San Giovanni dei Maroniti was the national church of the Lebanese Maronites, and used to be situated at Via dei Maroniti 29 in the rione Trevi. Picture of the church on Wikimedia Commons here.

The dedication was to St John the Baptist.


The church was founded in the early Middle Ages as San Giovanni della Ficozza, and was named after a local noble family. However, the date and circumstances of the foundation are unknown and the first documentary reference to it dates to 1199. Back then, it was dependent on the church of San Marcello al Corso but became parochial in the later Middle Ages. Members of the family are on record in donating money for renovations in 1224 and 1409.

A college for clergy of the Maronite rite was founded in an adjacent house in 1584, and the church was granted to it. Hence, it became the national church of the Maronites in Rome; the parish was united with that of Sant'Andrea delle Fratte. There was a restoration in 1700.

The complex was damaged during the French occupation firstly in 1798, and then plundered by French soldiers in 1808. It was re-consecrated in 1846, but the monastery was again suppressed with all others in the city by the new Italian government in 1873.

The Collegio Polacco, for Polish (and initially Slovenian) seminarians from the Hapsburg Empire, was founded in 1866, and initially occupied a house on the Via della Salara Vecchia in the Roman Forum, behind the present Curia. This institution took over the old Maronite complex from the government in 1878. A new church and monastery, San Marone, were eventually built for the Maronites in the Villa Ludovisi development from 1889 to 1914 with the church being finished in 1902.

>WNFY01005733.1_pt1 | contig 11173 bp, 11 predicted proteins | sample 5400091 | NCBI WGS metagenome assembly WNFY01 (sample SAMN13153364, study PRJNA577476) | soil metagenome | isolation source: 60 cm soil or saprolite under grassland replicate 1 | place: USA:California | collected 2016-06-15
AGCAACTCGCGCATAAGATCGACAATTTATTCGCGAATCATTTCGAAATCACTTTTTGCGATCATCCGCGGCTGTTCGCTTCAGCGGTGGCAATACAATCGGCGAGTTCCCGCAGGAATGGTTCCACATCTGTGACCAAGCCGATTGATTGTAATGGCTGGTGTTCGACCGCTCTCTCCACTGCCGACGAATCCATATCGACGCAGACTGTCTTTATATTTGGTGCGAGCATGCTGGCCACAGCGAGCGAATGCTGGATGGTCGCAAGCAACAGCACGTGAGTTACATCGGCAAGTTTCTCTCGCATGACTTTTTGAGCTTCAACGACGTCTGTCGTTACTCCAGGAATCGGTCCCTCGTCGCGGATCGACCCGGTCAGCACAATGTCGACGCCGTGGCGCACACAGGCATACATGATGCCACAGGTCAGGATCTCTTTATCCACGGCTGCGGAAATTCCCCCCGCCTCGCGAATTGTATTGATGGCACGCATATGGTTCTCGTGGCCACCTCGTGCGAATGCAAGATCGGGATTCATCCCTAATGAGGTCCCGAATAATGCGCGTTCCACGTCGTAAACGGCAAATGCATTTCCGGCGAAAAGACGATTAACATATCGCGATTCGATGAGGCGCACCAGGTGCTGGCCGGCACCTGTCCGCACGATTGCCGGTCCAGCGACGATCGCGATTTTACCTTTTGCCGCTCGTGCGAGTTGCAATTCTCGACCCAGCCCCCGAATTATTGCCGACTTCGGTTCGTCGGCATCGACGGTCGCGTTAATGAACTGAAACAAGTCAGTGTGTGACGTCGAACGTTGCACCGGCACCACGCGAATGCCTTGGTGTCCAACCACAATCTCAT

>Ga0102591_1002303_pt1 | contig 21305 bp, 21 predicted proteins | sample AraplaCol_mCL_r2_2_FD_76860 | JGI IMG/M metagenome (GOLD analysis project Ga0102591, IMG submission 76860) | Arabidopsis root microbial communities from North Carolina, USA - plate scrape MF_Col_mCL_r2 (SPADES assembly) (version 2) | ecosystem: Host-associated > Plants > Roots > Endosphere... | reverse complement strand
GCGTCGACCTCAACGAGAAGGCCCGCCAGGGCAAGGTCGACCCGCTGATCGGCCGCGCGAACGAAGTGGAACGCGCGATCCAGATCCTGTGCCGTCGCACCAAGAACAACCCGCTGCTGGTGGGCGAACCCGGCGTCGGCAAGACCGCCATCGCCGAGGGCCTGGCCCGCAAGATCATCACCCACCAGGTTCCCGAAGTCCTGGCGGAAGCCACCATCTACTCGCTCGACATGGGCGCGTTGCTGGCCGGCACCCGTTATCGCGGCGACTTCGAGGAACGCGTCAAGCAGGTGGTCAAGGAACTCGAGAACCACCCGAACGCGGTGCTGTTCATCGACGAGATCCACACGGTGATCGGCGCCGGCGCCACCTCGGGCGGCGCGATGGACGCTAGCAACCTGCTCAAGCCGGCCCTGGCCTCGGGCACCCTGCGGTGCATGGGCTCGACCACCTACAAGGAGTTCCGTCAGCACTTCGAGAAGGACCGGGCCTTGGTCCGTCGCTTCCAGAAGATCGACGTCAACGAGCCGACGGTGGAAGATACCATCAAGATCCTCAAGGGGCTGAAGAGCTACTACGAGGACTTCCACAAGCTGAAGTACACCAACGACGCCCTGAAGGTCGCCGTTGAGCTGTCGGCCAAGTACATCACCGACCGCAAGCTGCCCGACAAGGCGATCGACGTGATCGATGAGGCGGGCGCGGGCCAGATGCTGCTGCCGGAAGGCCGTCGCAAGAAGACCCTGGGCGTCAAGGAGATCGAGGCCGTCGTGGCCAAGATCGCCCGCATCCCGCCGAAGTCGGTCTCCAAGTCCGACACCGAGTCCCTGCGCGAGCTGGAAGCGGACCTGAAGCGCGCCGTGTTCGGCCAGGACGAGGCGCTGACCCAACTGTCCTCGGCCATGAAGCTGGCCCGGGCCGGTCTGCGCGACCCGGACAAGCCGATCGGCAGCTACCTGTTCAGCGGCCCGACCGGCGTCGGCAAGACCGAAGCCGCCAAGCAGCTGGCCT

The dedication was changed in this period of use by the Poles, to San Giovanni Canzio. This was in honour of St John of Kenty, a professor at the University of Cracow in Poland. The Polish College remained here until 1936, when it was decided that the premises were too cramped and dilapidated for further use. So, the college moved to Piazza Remuria on the Little Aventine in that year, where it remains.

The complex was secularized once again, and the church was used firsly as a garage, and then as a bar. Since 1998, it has housed a trattoria known as Sacro e Profano ("Sacred and Profane"). The original layout of the church is preserved, and many frescoes remain -which are easily examined through having a meal here.


The church was on a rectangular plan, with a separate transverse rectangular presbyterium entered through a triumphal arch. There was no architectural identity separate from that of the college to the east.

There is no proper façade. The only two things of note are: A gigantic pilaster occupying the street corner on the right, with a Doric capital in the form of an inverted plinth, and a large window with a Baroque frame above the entrance. There used to be a stucco relief of Our Lady over the entrance, dating from the 15th century.

There used to be two side chapels. The one on the right was dedicated to Our Lady, and had a statue of her by Czosnowsky. The one on the left had a sculpture of the Ecce Homo by the same artist. The main altarpiece was a 19th century Polish work depicting Our Lady with SS John of Kenty, Stanislaus, Adalbert of Prague and Casimir.

Inside, the rather naïve frescoes survive on the flat wooden ceiling, above the triumphal arch, on the left hand wall and on the far wall of the presbyterium. Two frescoed figures also decorate the the otherwise unembellished arch in shallow relief which encloses the entrance and window in the counterfaçade. There used to be a side entrance to the nave, and this blocked entrance is enclosed by an arch of similar design.

Excavations have revealed ancient Roman remains beneath the building.

External linksEdit

Italian Wikipedia page

Nolli map (look for 228)

Armellini (p. 272)

Roma Segreta web-page

Info.roma web-page

Polish College web-site

Sacro e Profano website

"Tripadvisor" web-page

Photo on Flickr

Photo of ceiling from Flickr

Roman Despatches - blog with exterior gallery

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